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WAI Curricula/Supporting Materials/

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Introduction

This analysis explores the need for additional material, to better explain use of the WAI Curricula in different situations. This additional information may become integrated as part of existing pages of the Curricula or result in new pages linked from it.

Background

The materials of the WAI Curricula provide content to build web accessibility courses. These materials contain learning outcomes, teaching ideas, ideas to assess knowledge, and teaching resources to help educators in their creation process. However, these materials:

  • Do not get into the details of how to build a specific accessibility course.
  • Provide little information to other audiences who might want to use the WAI Curricula to compare and select web accessibility courses, and to ask for the creation of courses specific to their needs.

Use Cases

The following are considered audiences and use cases for the WAI Curricula:

Primary Audience

  1. Somebody who has training experience but is not necessarily an accessibility expert and wants to:
    • include accessibility in a course with broader focus than only accessibility (ie. web design/development etc.);
    • create a course specifically on accessibility.
  2. Somebody who has accessibility expertise but is not necessarily a training expert and wants to teach accessibility.

Secondary Audience

  1. Somebody who wants to compare and select courses on web accessibility. This could be:
    • an individual wanting to improve own skills;
    • for organizational/team training.
  2. Somebody who needs to put together a contract or RFP (Request for Proposal) for a course on web accessibility.

Tertiary Audience

  1. A Quality Assurance professional who needs to advise their organization on the quality of several course proposals.
  2. A developer or designer who wants to start with accessibility (not recommended.

Analysis

The following is a list of possible additions to the resource based on the above use cases.

Use Case 1

They might come to the resource looking for:

  • Information about how to ensure accessibility of the materials and the course itself.
  • Examples of several course models and characteristics: duration, format, correspondence to credit systems, etc.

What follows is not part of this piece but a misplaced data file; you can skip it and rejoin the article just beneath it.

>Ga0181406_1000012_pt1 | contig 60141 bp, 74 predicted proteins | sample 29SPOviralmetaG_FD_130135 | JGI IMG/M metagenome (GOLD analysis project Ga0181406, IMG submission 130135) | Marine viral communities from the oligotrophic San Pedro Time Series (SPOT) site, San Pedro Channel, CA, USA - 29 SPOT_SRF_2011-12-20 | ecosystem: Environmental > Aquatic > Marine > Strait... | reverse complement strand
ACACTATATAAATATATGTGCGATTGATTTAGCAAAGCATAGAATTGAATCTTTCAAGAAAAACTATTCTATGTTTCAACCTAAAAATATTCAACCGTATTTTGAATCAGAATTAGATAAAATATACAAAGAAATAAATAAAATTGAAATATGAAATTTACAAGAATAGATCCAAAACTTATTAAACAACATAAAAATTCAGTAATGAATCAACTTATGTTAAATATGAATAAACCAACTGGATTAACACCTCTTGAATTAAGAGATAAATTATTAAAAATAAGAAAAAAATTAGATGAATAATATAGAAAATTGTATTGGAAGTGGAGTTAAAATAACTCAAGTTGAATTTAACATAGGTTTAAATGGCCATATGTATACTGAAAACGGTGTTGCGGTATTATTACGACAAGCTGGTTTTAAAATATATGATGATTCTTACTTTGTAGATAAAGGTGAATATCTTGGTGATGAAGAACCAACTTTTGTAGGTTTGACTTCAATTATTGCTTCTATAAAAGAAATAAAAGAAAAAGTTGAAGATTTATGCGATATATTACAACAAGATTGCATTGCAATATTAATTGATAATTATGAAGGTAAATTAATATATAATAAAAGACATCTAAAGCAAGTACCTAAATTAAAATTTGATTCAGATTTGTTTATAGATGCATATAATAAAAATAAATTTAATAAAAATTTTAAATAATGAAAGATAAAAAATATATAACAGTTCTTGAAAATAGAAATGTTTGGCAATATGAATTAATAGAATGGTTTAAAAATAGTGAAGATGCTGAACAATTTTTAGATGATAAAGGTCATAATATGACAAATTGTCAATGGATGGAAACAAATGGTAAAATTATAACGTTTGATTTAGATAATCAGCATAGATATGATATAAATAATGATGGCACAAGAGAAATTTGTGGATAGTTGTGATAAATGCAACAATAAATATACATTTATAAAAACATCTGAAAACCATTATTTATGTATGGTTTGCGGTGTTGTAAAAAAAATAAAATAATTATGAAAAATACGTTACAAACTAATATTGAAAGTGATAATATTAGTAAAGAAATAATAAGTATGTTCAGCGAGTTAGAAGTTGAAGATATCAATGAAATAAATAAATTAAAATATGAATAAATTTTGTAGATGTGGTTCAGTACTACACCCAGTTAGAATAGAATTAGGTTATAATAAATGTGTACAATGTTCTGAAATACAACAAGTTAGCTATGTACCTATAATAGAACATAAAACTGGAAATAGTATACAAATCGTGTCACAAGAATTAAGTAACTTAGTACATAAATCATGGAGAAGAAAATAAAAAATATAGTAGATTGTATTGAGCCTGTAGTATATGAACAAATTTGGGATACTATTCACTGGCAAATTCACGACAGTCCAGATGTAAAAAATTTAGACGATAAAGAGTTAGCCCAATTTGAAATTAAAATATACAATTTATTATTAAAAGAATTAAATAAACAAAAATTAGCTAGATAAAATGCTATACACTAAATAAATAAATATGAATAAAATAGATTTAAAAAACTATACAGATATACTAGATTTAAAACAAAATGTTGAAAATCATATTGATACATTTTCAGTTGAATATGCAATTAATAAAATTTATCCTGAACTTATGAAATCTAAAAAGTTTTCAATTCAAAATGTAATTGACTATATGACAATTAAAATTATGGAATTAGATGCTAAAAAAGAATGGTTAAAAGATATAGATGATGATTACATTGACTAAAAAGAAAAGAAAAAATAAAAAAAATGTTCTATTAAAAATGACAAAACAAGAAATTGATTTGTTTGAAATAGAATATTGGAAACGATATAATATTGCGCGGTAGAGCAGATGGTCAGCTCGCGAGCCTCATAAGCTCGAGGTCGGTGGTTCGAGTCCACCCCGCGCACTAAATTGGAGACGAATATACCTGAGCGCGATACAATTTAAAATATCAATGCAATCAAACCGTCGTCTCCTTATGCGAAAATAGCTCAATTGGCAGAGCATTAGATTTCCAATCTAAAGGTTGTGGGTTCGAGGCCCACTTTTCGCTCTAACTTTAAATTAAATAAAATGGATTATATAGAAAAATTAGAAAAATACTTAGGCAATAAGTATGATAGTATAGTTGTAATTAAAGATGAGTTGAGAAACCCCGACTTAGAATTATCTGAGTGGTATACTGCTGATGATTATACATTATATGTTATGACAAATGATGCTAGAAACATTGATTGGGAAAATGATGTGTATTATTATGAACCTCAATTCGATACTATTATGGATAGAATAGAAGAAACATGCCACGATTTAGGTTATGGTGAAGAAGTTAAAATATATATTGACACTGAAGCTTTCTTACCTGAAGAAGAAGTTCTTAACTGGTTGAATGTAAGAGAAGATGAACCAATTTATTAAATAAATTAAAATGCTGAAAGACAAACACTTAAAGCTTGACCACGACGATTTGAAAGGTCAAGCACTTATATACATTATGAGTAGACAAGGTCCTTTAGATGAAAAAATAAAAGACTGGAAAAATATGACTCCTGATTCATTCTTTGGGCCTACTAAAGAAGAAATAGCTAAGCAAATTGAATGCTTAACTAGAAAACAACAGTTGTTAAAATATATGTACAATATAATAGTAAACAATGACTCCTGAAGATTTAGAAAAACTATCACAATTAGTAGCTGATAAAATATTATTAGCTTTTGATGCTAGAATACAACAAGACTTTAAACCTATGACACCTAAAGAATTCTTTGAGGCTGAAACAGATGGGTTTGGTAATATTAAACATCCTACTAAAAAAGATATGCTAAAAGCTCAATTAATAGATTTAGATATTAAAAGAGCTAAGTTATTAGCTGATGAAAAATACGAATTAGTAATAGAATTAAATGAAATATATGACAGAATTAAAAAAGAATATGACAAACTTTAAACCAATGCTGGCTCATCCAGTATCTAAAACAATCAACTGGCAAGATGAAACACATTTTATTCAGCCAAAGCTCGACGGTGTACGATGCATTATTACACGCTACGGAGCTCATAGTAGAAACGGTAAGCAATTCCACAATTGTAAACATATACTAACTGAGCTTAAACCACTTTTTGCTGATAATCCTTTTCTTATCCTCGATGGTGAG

Use Case 2

They might find it difficult to develop their training, since we did not get into much detail. We could help them by adding information about:

  • Examples of several course models and characteristics: duration, format, correspondence to credit systems, etc.
  • Information about how to interact with people with disabilities.
  • Information about how to ensure accessibility of the materials and the course itself.

Use Case 3

We could make this resource more appealing to them by helping them answer the following questions:

  • Does the provider offer any accreditation on course completion? Diploma or any other available methods.
  • Does the provider offer any certification? IAAP, any other local, regional, or international entity.
  • Is it suitable for in-house teaching or we need to hire somebody to teach it?

Use Case 4

We might extend the resource providing information to help them answer the following questions:

  • Is it in our premises? Do we need to send people to other facilities?
  • How many people is the course suitable for?
  • Can people take it online? Does it require physical presence?
  • Does the course require participants to attend the full day? Can it be split into several hours during several days?
  • Are attendees expected to devote more hours in addition to the ones devoted to the lessons?
  • What accommodation means are needed for the course to take place?
  • Does the provider take into account means for reasonable accommodation for course participants?

Proposal

After analysis of the use cases and existing material, we propose to add content addressing:

  • Use cases 1 and 2 (primary audience);
  • Use cases 3 and 4 (secondary audience).

This new content could be linked from the WAI Curricula overview page.

Course Types and Formats

Objective: Deliver qualitative information on how to build courses. It addresses use cases 1 and 2 (primary audience).

Description: List some definition of terms, and examples of course types and formats.

Contents:

  • Terminology in use -- Explain the terms used in the current iteration of the WAI Curricula for the different blocks of content so that course creators can adapt them to their needs.
  • Type of course -- Include examples for formal, informal, vocational, and academic courses.
  • Format -- Distinguish between Online Courses and face-to-face courses.
  • Duration -- Give examples of how long a module could take, expressed in hours, ECTS (European Credit Transfer and Accumulation System), etc.

Comparing Course Offerings

Objective: Help to seek, compare, and select courses on web accessibility. It addresses use cases 3 and 4 (secondary audience).

Description: List some course characteristics that have an impact on organization of human resources and procurement.

Contents:

  • Students' Outcomes -- Focus on mappings that demonstrate how the course addresses learning outcomes of the curricula.
  • Teaching Abilities -- Focus on teaching strategies of the instructor.
  • Evaluation -- Focus on homework and assessment activities and their expected outcomes, grading strategies, etc.
  • Course certificates -- IAAP certification or other local, regional, or international organization.
  • Availability of slides, handouts, and media from the course for future consultations.
  • Course logistics:
    • Online / face-to-face.
    • Location.
    • Number of attendees.
    • Intensive or extensive course.
    • Reasonable accommodation means for course participants.